The Political Divide Isn’t About Politics

It’s about individual feelings of vulnerability and inclusion. It will never disappear.

Charlie Kufs
Nov 11 · 4 min read
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“Cats Fighting” by lluisribesmateu1969 is licensed under CC BY-NC 2.0

Everyone knows that you can’t talk politics in the U.S. without an argument. Republican vs, Democrat. Progressive vs. conservative. Urban vs. rural. Small state vs. big state. Tradition vs. new-and-better. You’re either opinionated or apathetic.

In reality, there’s probably no issue we can’t come up with a compromise solution for that everyone will hate equally. The Founding Fathers managed to pull it off. What’s changed? IMO, it’s not the problems that are intractable, it’s our attitudes towards our adversaries, our fellow citizens.

How did it get this way? We blame Nixon for his enemies list, or Gingrich for his battles with Clinton, or McConnell with Obama, or Pelosi with Trump. And those conflicts may have started the divisions, but that’s not why they have persisted and intensified. I think there’s a different reason. WE are the reason.

Here’s what happens:

  1. A person develops a perspective on an issue, sometimes benign sometimes not.
  2. The person is supported by others with the same perspective leading to good feelings of inclusion.
  3. The person is also bullied by others with a different perspective leading to bad feelings of vulnerability.
  4. The person experiences continued association with supporters and critics. The person usually then seeks out supporters for affirmation but may seek out opponents for debate.
  5. After a while the original position is less important than the hate of the bullies.

For example, a youngster is taught to hunt by a parent. He (or she) grows up with firearms in the home. He makes friends with others who also hunt. They join hunting clubs and firing ranges where they hear that the government is going to take their guns away. They watch commentators and protesters on the news talking about gun control after the most recent school shooting. They develop a hatred for everyone who favors gun control. They transfer that hatred to all liberals even though many conservatives also favor some forms of gun control. Then they oppose everything liberals favor even if they know nothing about the issue, for no other reason than liberals favor it.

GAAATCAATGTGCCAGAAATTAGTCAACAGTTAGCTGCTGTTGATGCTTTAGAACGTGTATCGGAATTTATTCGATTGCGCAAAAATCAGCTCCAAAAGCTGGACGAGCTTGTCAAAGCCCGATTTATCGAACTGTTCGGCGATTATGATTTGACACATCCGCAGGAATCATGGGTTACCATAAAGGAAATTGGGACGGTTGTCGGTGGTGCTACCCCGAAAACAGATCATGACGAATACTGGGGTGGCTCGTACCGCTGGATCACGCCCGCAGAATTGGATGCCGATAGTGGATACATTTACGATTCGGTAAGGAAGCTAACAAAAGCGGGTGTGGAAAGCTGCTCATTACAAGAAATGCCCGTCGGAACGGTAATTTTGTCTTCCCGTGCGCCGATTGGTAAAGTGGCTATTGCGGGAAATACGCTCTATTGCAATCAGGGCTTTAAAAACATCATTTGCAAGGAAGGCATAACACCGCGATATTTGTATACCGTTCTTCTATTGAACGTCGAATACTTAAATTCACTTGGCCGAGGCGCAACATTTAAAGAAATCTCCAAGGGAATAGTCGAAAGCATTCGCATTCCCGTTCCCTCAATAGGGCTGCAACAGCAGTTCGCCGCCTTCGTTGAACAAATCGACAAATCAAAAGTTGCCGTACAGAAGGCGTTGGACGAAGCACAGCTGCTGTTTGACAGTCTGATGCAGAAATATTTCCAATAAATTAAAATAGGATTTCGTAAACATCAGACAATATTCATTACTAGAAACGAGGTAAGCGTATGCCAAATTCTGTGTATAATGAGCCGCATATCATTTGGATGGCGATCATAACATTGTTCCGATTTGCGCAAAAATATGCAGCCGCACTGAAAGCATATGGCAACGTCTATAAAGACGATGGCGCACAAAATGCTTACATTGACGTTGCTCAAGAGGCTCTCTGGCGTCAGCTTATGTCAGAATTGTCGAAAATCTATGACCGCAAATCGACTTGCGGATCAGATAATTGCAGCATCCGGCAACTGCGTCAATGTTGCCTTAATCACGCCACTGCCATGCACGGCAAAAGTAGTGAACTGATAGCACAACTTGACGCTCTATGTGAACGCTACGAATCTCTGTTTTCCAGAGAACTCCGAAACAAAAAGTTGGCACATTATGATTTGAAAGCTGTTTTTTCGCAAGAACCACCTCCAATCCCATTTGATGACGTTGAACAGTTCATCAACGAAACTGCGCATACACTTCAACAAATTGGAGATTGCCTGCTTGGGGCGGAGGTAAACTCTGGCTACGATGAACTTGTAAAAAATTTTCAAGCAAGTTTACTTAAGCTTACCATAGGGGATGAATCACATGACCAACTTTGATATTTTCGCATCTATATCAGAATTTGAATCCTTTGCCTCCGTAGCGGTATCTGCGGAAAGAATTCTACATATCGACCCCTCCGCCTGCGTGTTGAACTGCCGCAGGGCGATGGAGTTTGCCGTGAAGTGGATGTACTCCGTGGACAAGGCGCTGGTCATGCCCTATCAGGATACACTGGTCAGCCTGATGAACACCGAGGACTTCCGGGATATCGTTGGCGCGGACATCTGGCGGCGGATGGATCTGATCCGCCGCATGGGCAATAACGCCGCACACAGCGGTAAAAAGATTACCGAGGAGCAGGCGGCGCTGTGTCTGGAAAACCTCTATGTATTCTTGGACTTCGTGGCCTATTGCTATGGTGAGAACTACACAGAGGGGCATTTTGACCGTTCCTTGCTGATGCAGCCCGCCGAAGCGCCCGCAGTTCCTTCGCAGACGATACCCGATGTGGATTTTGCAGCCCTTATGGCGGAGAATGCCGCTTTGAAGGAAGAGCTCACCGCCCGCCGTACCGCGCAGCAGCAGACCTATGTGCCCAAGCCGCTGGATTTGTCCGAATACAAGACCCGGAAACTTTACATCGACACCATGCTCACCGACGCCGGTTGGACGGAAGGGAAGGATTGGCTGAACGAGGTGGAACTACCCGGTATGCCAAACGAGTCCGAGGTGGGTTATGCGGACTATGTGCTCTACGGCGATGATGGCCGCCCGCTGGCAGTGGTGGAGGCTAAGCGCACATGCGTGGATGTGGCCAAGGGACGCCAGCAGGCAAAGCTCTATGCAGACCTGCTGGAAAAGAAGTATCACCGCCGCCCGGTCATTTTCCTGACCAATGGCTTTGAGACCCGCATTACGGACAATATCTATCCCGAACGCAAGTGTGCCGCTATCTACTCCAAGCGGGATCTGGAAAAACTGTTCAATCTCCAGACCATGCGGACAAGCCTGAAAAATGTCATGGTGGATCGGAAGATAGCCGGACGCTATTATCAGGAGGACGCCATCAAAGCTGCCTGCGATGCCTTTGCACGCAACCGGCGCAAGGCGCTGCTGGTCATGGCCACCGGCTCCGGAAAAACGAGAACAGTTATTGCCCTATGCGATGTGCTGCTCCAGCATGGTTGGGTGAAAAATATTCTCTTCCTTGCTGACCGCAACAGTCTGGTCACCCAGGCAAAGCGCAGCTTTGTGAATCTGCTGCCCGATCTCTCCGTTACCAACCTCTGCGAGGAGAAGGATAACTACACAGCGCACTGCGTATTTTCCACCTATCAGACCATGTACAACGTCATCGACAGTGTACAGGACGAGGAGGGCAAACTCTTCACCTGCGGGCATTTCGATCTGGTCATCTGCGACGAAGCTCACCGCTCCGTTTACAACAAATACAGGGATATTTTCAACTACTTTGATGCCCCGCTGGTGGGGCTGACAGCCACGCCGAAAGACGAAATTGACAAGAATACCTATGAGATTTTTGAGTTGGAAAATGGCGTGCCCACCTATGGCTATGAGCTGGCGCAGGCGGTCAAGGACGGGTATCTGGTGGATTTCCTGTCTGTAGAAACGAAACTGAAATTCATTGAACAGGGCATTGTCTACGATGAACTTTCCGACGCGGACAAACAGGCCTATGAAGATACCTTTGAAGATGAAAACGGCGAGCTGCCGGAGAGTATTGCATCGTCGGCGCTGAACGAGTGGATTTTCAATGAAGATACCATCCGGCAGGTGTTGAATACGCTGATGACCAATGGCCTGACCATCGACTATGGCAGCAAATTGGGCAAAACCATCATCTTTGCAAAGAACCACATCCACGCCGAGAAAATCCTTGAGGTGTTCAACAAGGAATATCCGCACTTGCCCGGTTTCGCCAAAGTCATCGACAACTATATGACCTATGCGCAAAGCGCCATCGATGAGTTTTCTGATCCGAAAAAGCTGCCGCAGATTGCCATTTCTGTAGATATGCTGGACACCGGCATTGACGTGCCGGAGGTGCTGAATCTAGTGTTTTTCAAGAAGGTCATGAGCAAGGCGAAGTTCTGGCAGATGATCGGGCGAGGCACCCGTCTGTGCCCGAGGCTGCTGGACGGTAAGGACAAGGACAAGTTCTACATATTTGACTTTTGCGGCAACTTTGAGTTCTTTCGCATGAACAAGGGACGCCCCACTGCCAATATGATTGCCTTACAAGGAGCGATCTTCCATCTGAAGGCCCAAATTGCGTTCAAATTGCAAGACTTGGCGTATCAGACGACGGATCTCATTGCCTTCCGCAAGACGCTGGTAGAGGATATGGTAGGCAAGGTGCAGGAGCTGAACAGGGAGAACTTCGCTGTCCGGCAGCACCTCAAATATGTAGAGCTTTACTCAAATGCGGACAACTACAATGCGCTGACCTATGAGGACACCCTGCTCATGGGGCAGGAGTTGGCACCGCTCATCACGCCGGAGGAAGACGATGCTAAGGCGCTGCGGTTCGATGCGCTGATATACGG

It works the same way in the other direction too. Urban youths grow up with friends of many other races, ethnicities, and cultures. They play and go to school together. They see on the news and IRL how people of color are brutalized by police. They learn to hate the police. They see on the news and IRL how immigrants are mistreated. They learn to hate isolationists. They transfer their hatred to conservatives, who tend to support police and disapprove of immigration. Then they oppose everything conservatives favor even if they know nothing about the issue, for no other reason than conservatives favor it.

This is why people often vote against own interests. For example, Kentucky is one of the states most dependent on federal money and yet Kentuckians consistently reelect politicians who are trying to eliminate Social Security, Medicare/Medicaid, the ACA, and other social support programs. They hate socialism even though they don’t know what it is, they just hate the people who support it.

As a consequence, fixing the divide is problematical. It’s not just voting out a few office-holders. Joe Biden and Mitch McConnell can’t fix it alone. It has to come from the efforts of many individuals. We have to develop a herd immunity to intolerance and hatred.

Minimizing the political divide would require many individuals to take four steps:

  1. Recognize what is really happening. This is a difficult first step. It’s not just a difference of opinion on some issue, it’s the hatred of any other person who might disagree. Don’t let intolerance rule your life.
  2. Seek out unbiased facts from reliable sources. Don’t use anecdotes from friends or social media sites as evidence for your beliefs.
  3. Think critically. Evaluate information with as little bias as possible. Avoid logical fallacies.
  4. Be open-minded. Don’t bully others; that is how intolerance propagates. Don’t engage with provocateurs or make provocative statements.

And that is why the political divide will never go away.

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“Burmese Cats cuddle” by suetupling is licensed under CC BY-SA 2.0

Random Terrabytes

All the things the voices warn us not to say out loud.

Charlie Kufs

Written by

I’ve analyzed data for over 40 years, written a book and over 150 blogs, been a trainer/public speaker, and was a PG and SSGB. Now retired, I worship cats.

Random Terrabytes

We all have those random thoughts that come to us in the shower or in dreams. We may not be experts on the topic but it intrigues us into thinking about it further. Random Terrabytes if is for those random thoughts that you spend a lot more time researching and thinking about.

Charlie Kufs

Written by

I’ve analyzed data for over 40 years, written a book and over 150 blogs, been a trainer/public speaker, and was a PG and SSGB. Now retired, I worship cats.

Random Terrabytes

We all have those random thoughts that come to us in the shower or in dreams. We may not be experts on the topic but it intrigues us into thinking about it further. Random Terrabytes if is for those random thoughts that you spend a lot more time researching and thinking about.

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